1:1
        1:N
        M:N
        1+1

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   The encoding for this parameter is same as that defined for the
   GMPLS Link Protection Type [4].

6.4  Min and Max Reservable Bandwidth


   Minimum and Maximum Reservable Bandwidths indicate the minimum and
   maximum granularity of reservation possible on the given link. The
   encoding for these is same as the link encoding type.


6.5 SRLG

   An SRLG is a 32-bit, configured identifier.


7.  Establishing Bundles and OXC Adjacencies

7.1 Configured Information

   The SRLG, protection, link encoding, min and max bandwidth
   information must be configured for each link at an OXC. Link groups
   may be configured or automatically established as described below.

7.2 Automatic Establishment of Link Groups

   A link management protocol such as LMP [2] can be used between
   neighboring OXCs to automatically detect links and exchange their
   configured parameters. The detected links can automatically be
   classified by the concerned OXCs into link groups according to
   SRLGs, link types, etc., as described above. Whether link groups are
   automatically formed or configured, they become part of a single
   bundle between the neighboring OXCs.

7.3 OXC Routing Adjacencies

   A link management protocol (e.g., LMP) maintains a single control
   channel per bundle between neighboring OXCs. This control channel
   may be physically mapped onto any of the links between the OXCs (in
   case of in-band control). A link bundle itself is represented as a
   logical interface to OSPF running in the OXCs. Link state
   advertisements emanating from OXCs at either end of the bundle are
   thus sent to the neighbor over the logical interface. These LSAs are
   transported over the control channel corresponding to the bundle.
   Thus, a bundle represents an OXC routing adjacency. Under this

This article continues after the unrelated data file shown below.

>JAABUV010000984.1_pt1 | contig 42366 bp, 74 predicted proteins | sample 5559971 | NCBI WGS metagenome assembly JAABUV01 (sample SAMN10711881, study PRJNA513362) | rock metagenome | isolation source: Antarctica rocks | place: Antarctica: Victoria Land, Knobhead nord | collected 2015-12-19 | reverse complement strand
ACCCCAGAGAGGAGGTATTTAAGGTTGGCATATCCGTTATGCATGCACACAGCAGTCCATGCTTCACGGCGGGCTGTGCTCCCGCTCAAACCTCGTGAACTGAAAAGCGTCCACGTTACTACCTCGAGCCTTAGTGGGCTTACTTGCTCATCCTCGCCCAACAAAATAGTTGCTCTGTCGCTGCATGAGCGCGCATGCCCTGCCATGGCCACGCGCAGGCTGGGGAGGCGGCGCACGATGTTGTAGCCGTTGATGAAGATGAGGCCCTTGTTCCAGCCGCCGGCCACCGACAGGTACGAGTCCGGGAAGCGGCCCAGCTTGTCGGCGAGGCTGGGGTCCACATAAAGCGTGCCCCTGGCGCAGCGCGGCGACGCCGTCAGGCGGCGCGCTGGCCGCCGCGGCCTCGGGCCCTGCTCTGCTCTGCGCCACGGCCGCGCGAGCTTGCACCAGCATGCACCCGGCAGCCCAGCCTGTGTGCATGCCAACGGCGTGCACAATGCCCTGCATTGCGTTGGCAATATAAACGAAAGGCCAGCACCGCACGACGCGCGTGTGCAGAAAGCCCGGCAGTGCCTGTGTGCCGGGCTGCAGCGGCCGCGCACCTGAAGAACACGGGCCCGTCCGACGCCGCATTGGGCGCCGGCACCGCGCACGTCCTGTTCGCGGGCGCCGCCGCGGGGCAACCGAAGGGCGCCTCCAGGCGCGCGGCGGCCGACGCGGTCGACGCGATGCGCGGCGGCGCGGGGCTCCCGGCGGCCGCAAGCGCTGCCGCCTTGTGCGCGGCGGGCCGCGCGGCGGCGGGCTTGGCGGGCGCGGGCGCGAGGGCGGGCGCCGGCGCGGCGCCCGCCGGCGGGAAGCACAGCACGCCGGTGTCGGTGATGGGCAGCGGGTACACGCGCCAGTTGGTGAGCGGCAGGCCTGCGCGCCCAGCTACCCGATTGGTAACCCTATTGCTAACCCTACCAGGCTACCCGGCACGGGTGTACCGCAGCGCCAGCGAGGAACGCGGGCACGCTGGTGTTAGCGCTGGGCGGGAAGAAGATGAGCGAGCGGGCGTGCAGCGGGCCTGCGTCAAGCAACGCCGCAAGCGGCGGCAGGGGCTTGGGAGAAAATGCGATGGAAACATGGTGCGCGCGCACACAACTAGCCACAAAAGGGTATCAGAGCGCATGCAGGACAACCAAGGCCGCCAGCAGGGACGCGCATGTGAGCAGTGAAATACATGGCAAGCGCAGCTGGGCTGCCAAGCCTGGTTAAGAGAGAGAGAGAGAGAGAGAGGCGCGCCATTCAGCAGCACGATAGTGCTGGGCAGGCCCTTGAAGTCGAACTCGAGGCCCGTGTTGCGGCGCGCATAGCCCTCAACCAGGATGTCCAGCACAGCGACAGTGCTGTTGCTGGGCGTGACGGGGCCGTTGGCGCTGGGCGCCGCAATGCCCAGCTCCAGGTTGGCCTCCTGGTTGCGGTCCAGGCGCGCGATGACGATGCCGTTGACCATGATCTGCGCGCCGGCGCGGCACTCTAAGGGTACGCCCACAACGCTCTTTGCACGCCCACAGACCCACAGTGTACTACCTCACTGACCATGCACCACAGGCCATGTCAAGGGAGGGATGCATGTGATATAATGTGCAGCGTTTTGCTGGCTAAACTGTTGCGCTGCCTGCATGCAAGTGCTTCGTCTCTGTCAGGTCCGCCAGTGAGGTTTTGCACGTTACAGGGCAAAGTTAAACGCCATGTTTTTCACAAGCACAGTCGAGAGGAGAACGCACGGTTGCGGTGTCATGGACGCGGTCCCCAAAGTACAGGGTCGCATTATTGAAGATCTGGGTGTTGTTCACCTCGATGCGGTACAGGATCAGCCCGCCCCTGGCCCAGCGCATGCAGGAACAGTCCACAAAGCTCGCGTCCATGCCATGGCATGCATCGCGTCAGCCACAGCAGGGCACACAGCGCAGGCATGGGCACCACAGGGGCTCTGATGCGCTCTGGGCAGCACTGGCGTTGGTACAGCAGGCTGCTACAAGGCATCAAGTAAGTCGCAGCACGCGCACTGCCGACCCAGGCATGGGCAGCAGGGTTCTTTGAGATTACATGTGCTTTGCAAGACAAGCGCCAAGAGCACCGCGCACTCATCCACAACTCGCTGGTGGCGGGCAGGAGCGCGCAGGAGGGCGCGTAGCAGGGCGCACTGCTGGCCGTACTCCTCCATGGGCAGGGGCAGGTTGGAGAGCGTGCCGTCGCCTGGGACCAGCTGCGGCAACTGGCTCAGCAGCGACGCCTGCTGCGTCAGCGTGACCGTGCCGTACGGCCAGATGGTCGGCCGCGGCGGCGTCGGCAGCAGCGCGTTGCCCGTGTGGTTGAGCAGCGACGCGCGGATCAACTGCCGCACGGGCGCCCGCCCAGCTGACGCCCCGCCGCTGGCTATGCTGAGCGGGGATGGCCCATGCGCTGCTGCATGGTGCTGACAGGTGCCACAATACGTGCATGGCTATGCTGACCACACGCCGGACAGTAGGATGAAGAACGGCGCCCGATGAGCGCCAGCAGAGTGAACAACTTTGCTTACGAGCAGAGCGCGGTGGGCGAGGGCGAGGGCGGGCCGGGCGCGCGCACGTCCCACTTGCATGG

proposal, only a SINGLE routing adjacency exists between a pair of
   OXCs with multiple links between them.






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8. Advertising Bundled Links

   A bundled link is advertised as a single LSA. Such an LSA may be
   advertised periodically, and when a change occurs in the Min or Max
   reservable bandwidth of any of the component link groups. For
   example, consider a link group which consists of a number of OC-48
   links, with Min = Max = OC-48. Then, an LSA update occurs when the
   number of available links in the group drops to 0 (i.e., Max
   reservable bandwidth is 0). On the other hand, suppose a link group
   consists of OC-192 links, with Min = OC-48 and Max = OC-192. Suppose
   a number of OC-48 lightpaths are routed in sequence over this link
   group. In this case, an LSA update need occur only when there is no
   longer any capacity to route an OC-192 lightpath, i.e., when Max =
   OC-48. Thus, updates of a bundled link LSA can be effectively
   damped.

   Under OSPF, a bundled link LSA is also represented in router LSAs as
   a single adjacency.


9. Single vs Multiple Bundles Between Nodes


   Bundling of link groups can be based on different strategies. On the
   one hand, each link group can be individually bundled and
   advertised. Or, all link groups can be part of a single bundle. The
   former method is advocated in [3]. With this method, an IGP such as
   OSPF running in one OXC will still see multiple adjacencies to a
   neighbor to which multiple bundles have been established. In this
   case, an LSA advertised by the OXC will be sent multiple times to
   the neighbor, once over the control channel corresponding to each